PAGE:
Let’s face it, technical debt is something that every Product Manager has to deal with on a constant basis — whether it’s making snap decisions that unblock your team so that they can keep working, short-cutting an ideal architectural solution because you have time-to-market pressures, or deciding to put off working on bugs found after a story’s been closed. While the common wisdom may be that you should never take on technical debt, the real world intrudes on such a fantasy each and every day, and if we don’t want to wind up in a death march that never sees the light of day, sometimes we have to make the choice to sacrifice some long-term stability in exchange for short-term gains. But how do you determine when there’s too much technical debt, or when the specific item of debt is too much to bear? That’s what we’re going to discuss today…
In many organizations, conflict is part and parcel of the culture — some conflict can be constructive, some destructive, but most of it can just be downright annoying. And, because we often sit right in the middle of all of the random agendas, battles of ego, and emotional storms that can rage throughout the company, Product Managers often wind up dealing with the outcome of these conflicts if we’re not pulled deeply into them by one or more of our stakeholders. And while it can often be tempting to take on all comers, to defend your territory and your teams to the bitter end, the sad truth is that all too often, these conflicts simply aren’t set up in a way for us to “win” — and seeking that extra mark in our “W” column can often be counterproductive rather than helpful in the long run. All of the best Product Managers know that sometimes when there’s a fight that you’re not going to win, it’s far more important to lose gracefully than it is to die on a hill for something that ultimately didn’t really matter much.
This post comes courtesy of a direct request from one of my supporters over at Patreon, who asked me if I could give them a 10,000 foot-level overview of the Product Lifecycle from ideation to delivery. While nothing here should be terribly earth-shattering or world-changing, I think it’s important for us as Product Managers to stop on occasion and think about how things should work for us from the point of an idea to the days supporting a thriving product. So here’s my personal take on the subject — as always, if you have thoughts or comments, feel free to drop them here or hit me up on Twitter!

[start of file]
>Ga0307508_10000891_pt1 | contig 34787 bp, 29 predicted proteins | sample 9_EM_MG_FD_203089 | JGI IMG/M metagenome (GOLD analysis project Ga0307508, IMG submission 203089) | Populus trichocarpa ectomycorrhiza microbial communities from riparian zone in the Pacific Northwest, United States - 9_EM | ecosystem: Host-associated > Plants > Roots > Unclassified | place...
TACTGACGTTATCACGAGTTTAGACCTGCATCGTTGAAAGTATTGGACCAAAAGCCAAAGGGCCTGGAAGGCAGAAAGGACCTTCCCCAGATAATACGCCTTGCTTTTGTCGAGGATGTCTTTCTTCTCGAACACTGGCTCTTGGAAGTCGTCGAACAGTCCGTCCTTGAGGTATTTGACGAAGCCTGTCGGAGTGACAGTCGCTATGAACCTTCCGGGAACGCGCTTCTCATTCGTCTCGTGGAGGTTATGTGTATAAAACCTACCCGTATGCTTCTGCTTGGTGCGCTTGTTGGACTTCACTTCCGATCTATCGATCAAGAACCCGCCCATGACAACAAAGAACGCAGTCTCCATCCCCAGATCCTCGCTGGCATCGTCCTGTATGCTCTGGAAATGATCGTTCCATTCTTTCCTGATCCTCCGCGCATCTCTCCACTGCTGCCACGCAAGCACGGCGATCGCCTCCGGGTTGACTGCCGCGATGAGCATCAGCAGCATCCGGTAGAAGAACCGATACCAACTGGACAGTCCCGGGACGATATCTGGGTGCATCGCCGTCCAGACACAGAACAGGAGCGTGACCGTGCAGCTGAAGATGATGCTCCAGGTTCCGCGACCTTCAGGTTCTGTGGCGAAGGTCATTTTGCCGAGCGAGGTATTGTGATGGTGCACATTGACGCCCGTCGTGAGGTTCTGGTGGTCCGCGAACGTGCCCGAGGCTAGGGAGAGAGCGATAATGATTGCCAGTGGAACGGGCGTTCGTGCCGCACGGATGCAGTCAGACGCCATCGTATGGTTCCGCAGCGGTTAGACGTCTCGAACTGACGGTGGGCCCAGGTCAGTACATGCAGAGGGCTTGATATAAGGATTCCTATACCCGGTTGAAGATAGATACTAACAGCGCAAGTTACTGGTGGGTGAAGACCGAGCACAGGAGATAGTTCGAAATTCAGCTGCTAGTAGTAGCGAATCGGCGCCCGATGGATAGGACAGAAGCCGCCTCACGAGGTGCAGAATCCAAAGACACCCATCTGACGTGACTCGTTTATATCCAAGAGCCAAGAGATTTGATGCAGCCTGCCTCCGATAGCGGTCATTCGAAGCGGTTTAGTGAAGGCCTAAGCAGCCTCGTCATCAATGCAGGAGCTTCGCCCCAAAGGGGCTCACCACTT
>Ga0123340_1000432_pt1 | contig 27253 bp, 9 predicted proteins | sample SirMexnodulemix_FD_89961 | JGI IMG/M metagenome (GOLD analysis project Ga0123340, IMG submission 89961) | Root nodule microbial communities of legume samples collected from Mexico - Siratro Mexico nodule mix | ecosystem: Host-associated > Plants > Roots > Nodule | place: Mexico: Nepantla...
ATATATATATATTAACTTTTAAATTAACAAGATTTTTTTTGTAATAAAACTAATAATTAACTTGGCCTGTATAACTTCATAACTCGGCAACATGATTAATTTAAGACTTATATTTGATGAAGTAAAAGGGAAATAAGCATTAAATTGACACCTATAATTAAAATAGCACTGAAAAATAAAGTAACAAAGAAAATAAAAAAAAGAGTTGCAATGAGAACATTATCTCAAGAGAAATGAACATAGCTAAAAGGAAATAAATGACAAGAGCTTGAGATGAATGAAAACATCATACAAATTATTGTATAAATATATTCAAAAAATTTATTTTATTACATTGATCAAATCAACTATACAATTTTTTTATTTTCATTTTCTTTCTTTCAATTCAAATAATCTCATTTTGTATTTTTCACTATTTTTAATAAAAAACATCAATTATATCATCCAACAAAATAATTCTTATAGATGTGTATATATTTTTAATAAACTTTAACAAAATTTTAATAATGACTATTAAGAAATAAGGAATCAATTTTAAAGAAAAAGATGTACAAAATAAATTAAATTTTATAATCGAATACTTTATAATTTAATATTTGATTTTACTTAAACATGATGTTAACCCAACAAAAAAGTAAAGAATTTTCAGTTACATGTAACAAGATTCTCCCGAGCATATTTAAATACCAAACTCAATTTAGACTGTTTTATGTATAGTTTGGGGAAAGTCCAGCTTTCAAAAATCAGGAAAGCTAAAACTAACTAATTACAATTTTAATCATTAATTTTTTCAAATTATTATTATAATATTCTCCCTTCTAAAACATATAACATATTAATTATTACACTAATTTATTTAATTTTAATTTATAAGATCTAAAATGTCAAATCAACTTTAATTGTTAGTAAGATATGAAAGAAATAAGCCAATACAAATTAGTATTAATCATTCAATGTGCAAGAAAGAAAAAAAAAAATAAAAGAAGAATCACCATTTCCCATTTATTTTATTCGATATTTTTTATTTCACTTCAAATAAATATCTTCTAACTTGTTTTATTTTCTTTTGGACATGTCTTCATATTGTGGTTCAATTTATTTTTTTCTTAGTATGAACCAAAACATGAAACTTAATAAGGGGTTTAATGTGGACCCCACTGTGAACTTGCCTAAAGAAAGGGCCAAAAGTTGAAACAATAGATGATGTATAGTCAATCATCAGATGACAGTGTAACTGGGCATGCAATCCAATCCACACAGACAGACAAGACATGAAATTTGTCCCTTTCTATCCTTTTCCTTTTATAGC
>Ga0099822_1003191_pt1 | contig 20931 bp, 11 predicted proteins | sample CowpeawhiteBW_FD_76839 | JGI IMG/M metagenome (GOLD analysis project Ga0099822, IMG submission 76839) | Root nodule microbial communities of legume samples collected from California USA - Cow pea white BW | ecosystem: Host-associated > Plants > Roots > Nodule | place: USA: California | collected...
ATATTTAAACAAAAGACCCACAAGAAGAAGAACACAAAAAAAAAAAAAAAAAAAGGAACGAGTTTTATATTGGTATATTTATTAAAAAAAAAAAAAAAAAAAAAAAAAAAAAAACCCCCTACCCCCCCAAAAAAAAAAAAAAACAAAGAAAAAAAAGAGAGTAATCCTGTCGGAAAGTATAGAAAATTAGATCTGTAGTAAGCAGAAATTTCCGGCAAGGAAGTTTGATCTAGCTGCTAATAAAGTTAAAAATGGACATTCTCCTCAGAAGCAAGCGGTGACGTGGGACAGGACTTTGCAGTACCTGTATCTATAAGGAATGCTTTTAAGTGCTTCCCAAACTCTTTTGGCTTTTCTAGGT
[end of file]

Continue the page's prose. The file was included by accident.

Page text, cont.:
I’m excited to kick off the new year with a new installment of my ongoing “10 Questions” series, surveying leaders in the Product Management world for their thoughts on the fundamentals of Product Management as well as questions related to their specific areas of expertise. For this January’s article, I reached out to Teresa Torres who is an amazing product discovery coach working out of Portland, Oregon — just a few hours south of me. She’s also the primary author of an amazing product blog at ProductTalk.org. I’ll let Teresa introduce herself to you in her own words:
Teresa is a product discovery coach who helps teams gain valuable insights from their customer interviews, run effective product experiments, and drive product outcomes that create value for their customers and their businesses. She teaches teams how to connect the dots between their research activities and their product decisions, inspiring confidence that they are on the right track. Recent clients include Allstate, Capital One, The Guardian, and Snagajob.
Before becoming a coach, Teresa spent the majority of her career leading product and design teams at early-stage internet companies. Most recently, Teresa was VP of Products at AfterCollege, an Internet startup that helps college students find their first job. She was CEO of Affinity Circles, an online community provider for university alumni associations and a social recruiting service used by Fortune 500 companies. She also held product and design roles at Become.com and HighWire Press.
Teresa has a BS in Symbolic Systems from Stanford University and an MS in Learning and Organizational Change from Northwestern University.
And, without further ado, Teresa’s 10 Questions:
One of the most important part of our jobs as Product Managers is setting goals — goals for ourselves, goals for our teams, and goals for our products. Goals are important — they set the North Star for us to know where we’re going, why we’re going there, and how we know whether or not we’ll be successful when we get there. Properly-formulated goals are an essential component of being a successful Product Manager. But how many of us think about non-goals? Those things that we are intentionally choosing not to do in a given project, the things we don’t expect to change due to our efforts, or the subject matter areas that (for one reason or another) we don’t want to address at this time, with this team, or with this project. Non-Goals are just as important as actual goals, and here are a few reasons to keep them in mind in your next kickoff session…